Toad and fumitory



Purple Ramping Fumitory

Purple Ramping Fumitory

Walking along the Long Pads footpath this afternoon and spotted Mr Toad.

Last year we discovered the rather rare plant Purple ramping Fumitory on our land. I marked the spot and took a look this afternoon. There it was!

Wildflowers in School Pond and Hay Meadow marsh

With School Pond dry for the first time in several years, two plants have taken advantage. The one spotted by Graham (14 July) has been identified as marsh cudweed: IMG_0234

It has now been joined by creeping yellow cress:


By the eastern gate there is a patch of common knotgrass, which is too straggly to photograph easily.

Further sightings in the Hay Meadow marsh include common fleabane:


There has been a good patch of this near the Cromwell Road gate in previous year but it seems to be spreading with clumps by Cromwell’s Pond and elsewhere.

Also a woody nightshade and hogweed:




Plantlife around Cromwell’s and Willow Ponds

A patch of white heads have recently appeared on the east side of Cromwell’s Pond (Hay Meadow). Through binoculars, these looked to be cottongrass, identification confirmed by a closer inspection.


There are quite a number of different plants appearing close to the pond. The bulrushes (reedmace) have not been disadvantaged by recent pond clearing work. If anything, they seem to be spreading. There is a also a patch of what is probably great willow herb coming through on the south side of the pond. On the down side, there was also a 6 inch high ragwort which was promptly removed!

Lower Sowerholme is being managed for birds and cattle grazing and – apart from buttercups – relatively few wildflowers have been seen. However, there is an orchid flowering in the rushes around Willow Pond.



Flora Field


The field by the Long Pads looked lovely in the sun on Friday, with the bird seed mix – mustard, folder radish and phacelia in full bloom and corn marigold, corn chamomile, cornflowers and poppies mixed in with the crop . Clouds of white ( mainly green veined white) butterflies with meadow browns, and further round a peacock and a gatekeeper. At the top of the hill by Pony Wood we startled a female roe deer hiding in the wheat. A second ( possibly the juvenile) at first tried to hide – we could see the top of its head – then decided to bound off as well. A truly magical afternoon.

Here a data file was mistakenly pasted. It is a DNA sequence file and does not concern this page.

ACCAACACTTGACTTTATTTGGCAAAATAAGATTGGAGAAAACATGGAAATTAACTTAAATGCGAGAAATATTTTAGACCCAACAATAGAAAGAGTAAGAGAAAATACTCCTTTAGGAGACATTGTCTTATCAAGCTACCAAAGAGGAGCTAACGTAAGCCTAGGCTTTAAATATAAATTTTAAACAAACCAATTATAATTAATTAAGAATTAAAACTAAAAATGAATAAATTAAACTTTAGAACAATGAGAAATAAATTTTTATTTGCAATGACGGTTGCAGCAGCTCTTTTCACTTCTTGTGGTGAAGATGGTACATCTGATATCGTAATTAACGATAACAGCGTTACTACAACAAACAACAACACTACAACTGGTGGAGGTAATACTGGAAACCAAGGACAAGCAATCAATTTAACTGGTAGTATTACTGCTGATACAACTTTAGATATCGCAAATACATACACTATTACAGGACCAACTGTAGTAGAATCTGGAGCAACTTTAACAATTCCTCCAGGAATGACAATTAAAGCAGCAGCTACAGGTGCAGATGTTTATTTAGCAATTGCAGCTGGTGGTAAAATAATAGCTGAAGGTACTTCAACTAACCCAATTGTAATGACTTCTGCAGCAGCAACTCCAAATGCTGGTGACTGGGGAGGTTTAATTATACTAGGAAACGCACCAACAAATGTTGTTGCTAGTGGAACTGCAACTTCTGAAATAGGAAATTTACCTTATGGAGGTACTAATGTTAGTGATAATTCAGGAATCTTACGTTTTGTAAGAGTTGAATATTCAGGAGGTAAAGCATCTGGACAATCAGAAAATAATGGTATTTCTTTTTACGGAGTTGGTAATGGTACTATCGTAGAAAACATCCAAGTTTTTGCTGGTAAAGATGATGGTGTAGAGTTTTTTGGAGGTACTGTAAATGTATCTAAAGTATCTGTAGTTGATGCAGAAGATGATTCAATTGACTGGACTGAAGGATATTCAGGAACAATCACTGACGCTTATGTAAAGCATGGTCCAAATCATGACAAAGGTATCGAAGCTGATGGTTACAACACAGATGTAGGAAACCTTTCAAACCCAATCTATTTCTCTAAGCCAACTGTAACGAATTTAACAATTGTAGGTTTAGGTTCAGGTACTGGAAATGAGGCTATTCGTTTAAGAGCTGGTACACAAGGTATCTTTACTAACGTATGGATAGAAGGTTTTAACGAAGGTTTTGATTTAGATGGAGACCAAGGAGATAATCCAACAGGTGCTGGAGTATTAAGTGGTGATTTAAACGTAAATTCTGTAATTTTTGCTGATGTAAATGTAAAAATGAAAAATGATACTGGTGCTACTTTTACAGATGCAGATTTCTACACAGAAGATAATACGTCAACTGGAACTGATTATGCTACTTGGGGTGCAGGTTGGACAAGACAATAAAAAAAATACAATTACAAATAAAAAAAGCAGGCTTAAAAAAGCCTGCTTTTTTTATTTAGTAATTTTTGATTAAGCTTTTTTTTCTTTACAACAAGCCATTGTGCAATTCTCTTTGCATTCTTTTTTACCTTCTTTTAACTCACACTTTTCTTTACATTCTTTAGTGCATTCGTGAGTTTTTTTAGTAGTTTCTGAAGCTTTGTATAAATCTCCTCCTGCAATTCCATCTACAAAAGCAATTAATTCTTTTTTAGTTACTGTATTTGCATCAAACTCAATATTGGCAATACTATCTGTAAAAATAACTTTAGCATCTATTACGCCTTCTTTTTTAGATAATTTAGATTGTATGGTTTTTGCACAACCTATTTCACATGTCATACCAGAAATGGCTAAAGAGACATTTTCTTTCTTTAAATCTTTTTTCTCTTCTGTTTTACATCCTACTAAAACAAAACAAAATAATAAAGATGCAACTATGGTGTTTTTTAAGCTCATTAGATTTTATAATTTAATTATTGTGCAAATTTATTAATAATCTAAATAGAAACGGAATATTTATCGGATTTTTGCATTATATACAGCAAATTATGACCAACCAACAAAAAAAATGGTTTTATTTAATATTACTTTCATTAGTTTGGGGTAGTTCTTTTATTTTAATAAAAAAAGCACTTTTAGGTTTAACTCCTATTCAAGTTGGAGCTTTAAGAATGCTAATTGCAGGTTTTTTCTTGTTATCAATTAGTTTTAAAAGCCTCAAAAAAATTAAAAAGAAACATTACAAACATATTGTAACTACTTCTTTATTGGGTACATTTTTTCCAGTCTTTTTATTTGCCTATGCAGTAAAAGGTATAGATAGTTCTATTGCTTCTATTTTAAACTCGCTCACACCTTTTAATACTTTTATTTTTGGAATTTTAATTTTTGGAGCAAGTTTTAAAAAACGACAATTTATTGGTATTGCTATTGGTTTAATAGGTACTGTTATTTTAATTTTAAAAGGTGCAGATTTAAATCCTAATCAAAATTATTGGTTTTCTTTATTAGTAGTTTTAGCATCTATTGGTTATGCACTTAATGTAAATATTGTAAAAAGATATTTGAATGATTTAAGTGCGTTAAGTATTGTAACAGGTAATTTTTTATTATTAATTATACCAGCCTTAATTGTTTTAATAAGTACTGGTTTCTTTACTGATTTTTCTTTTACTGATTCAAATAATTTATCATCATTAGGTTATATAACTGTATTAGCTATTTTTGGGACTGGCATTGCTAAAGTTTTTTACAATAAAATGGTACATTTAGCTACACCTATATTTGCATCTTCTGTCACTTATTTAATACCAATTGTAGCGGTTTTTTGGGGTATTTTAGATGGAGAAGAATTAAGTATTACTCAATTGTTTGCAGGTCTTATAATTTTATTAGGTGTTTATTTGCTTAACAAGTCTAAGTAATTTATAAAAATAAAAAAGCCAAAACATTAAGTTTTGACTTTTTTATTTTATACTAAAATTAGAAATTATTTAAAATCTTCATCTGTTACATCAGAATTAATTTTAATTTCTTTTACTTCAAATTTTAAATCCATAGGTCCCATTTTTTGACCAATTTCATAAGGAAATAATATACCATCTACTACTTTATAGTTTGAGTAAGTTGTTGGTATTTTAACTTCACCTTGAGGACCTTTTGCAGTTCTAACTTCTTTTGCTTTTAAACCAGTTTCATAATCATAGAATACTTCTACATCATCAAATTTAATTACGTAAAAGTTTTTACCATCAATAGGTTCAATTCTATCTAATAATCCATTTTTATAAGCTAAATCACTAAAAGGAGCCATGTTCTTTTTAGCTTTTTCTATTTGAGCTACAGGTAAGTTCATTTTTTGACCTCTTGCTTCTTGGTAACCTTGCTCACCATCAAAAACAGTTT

Two summers ago, the Hay Meadow acquired its first orchids – a little patch of Common Spotted Orchids, probably slowly developed from seeds in the green hay scattered in 2011 but possibly from seeds blown in more recently, who knows?  Last year the patch was a bit bigger, and this year there are quite a few scattered individual plants in both the Hay Meadow and Carr House Meadow.  Mostly they aren’t easy to see in among the rich vegetation, but there is a nice example which is visible from the Fauna path: it’s between the two gates into the Hay Meadow.  To judge by other local hay meadow restorations (e.g. Brown Robin Reserve at Grange over Sands), within a few more years they should be all over the place.

Wildflowers and (reported) owl sightings

Whilst preparing for the Ragwort Working Party yesterday morning a woman passing by told us that she had seen baby barn owls at dusk on the top of the shed stone wall. She said that they and their parents could be heard calling to each other in the trees. We looked and listened after the volunteer session last night but without result.

Newly observed flowers include teasels in the Orchard:


The first of our wildflower plugs in flower: greater bird’s foot trefoil:


And what I think is bloody crane’s bill in the Hay Meadow


Wildflower plot

The wild flower plot behind the Fauna Stones has been only a modest success. Goodness knows why the re-seeding in March has not been more successful. However, instances of the four annual plants in the mix have appeared (see below) which will set seed. It may be that the perennials in the mix will come in future years.

The annuals are:

Corn marigold


Common poppy


Corn camomile




A couple of new flowers

Whilst undertaking the wildflower survey today we noted a couple of flowers not recorded on the Reserve before:

Common cat’s-ear in the Hay Meadow


Greater Knapweed which id the predominant wildflower now growing in the Flora Field wildflower margin.


Sorry if these photos are ‘sideways on’, the software seems to have a mind of its own when inserting photos taken with my camera!